When is the right time to start a healthy eating and exercise plan? With the millions of dollars spent on diet books, drinks, pills and other diet aids you would think that anytime is the right time. Well, from what I hear from potential clients there is no right time.
They can always find an excuse. Some of the excuses I hear are “school is getting out for the summer, my kids have ball games, we have to go on vacation, it’s Bible School week, it’s State Fair week, school is starting, my kids play sports, it is the Holidays and I know I will overeat, the weather is bad and I can’t get out, I’m just too busy”.
The real truth is that no one wants to be accountable for their own actions. No one wants to do the work. No one can say no, to themselves or others. All I hear are weak excuses.
How many times have you ate poorly and then promised yourself to do better tomorrow? You are only one person, who are you making the bargain with? It’s a child’s game that we play with ourselves. We all do it and we need to stop.
Do you promise yourself to do better and offer yourself bribes if you do? Don’t bribe or reward yourself for acting appropriately. You use the reward method to train a dog (or maybe a child) not yourself. The reward is the satisfaction you feel for acting like an adult and making the correct choices for yourself. Don’t play “Let’s Make a Deal” with yourself, “I’ll eat this fast food meal today but I’ll be good tomorrow”. When you play this game tomorrow never comes.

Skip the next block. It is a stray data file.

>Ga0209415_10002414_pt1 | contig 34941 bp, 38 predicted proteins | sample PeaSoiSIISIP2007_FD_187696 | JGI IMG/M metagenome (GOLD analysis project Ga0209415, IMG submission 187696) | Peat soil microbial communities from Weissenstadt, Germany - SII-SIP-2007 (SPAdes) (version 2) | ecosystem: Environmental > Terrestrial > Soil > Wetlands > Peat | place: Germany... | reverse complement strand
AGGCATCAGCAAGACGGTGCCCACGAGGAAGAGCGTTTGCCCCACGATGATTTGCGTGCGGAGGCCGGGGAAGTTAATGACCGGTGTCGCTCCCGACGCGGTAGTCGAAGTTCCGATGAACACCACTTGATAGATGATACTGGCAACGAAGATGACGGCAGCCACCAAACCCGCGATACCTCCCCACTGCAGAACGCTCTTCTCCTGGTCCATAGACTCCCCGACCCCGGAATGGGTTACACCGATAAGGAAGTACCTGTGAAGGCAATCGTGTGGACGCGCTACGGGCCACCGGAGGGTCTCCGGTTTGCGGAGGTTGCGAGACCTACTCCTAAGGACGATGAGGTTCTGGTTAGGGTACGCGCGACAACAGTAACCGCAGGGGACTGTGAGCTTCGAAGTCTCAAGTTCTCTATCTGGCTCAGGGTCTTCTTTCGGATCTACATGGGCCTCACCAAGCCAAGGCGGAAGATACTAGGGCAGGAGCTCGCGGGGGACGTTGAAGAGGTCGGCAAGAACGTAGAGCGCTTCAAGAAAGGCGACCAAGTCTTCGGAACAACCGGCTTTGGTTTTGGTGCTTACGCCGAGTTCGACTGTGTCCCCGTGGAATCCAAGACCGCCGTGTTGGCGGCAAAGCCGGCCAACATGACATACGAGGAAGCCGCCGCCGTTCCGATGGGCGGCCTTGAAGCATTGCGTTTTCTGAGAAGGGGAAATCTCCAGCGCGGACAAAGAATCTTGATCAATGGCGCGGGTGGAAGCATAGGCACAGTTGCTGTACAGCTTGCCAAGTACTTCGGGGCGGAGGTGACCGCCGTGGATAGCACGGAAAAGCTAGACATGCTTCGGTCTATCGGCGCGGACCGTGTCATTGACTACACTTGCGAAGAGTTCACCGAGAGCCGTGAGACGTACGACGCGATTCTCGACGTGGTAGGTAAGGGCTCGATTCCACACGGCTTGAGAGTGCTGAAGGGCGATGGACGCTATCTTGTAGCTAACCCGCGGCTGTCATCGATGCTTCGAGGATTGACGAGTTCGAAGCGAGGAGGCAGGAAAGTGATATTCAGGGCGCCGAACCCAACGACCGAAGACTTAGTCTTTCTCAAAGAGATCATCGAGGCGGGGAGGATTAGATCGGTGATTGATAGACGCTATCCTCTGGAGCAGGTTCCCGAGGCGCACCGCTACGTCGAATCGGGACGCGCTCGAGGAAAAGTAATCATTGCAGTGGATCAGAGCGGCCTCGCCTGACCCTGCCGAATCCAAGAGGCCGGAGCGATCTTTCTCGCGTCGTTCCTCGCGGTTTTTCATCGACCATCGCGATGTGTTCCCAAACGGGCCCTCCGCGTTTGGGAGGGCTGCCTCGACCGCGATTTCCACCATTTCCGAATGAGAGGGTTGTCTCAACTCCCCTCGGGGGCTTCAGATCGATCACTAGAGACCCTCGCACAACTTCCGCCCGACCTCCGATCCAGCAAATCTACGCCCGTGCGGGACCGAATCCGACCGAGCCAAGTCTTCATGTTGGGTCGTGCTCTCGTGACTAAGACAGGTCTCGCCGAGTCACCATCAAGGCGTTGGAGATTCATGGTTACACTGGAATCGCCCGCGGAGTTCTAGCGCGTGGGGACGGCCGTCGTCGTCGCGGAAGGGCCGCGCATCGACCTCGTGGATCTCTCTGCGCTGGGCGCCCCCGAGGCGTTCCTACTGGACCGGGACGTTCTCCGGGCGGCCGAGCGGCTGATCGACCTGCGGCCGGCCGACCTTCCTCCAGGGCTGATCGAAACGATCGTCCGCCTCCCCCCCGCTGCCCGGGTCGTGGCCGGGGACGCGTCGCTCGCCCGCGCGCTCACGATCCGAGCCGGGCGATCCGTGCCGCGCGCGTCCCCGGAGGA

Special occasions are another problem area. “It’s my Sons Birthday, an anniversary, a night out, etc” are all excuses to overeat. Think about it, there is always going to be a “Special” occasion. What makes it special, the food or the people involved?
You may have to change the way you celebrate special occasions or skip them all together. If you miss a special occasion or arrive after the meal has been eaten you will survive and there will always be another time.
Another pitfall is the “all or nothing” concept. Have you ever contemplated starting a diet and then ate everything in sight because you are “never” going to get to eat that way again? Do you think the food companies are going to stop making the foods you love just because you are on a diet?
No, that donut, candy bar or French fries will always be available and at some point in the future you might be able to indulge, just not now. Rest assured your favorite foods are not going away but their hold on you will lessen as you gain control and become healthier.
Time is also a factor. There are always 24 hours in a day no matter if it is Monday, Wednesday or Saturday. How many times have you started a diet and failed and then two weeks later you say “if only I had stuck to my diet!” Well the time passed regardless of what you did. Don’t look at the total length of time, just take one hour at a time and soon it will be a lifetime.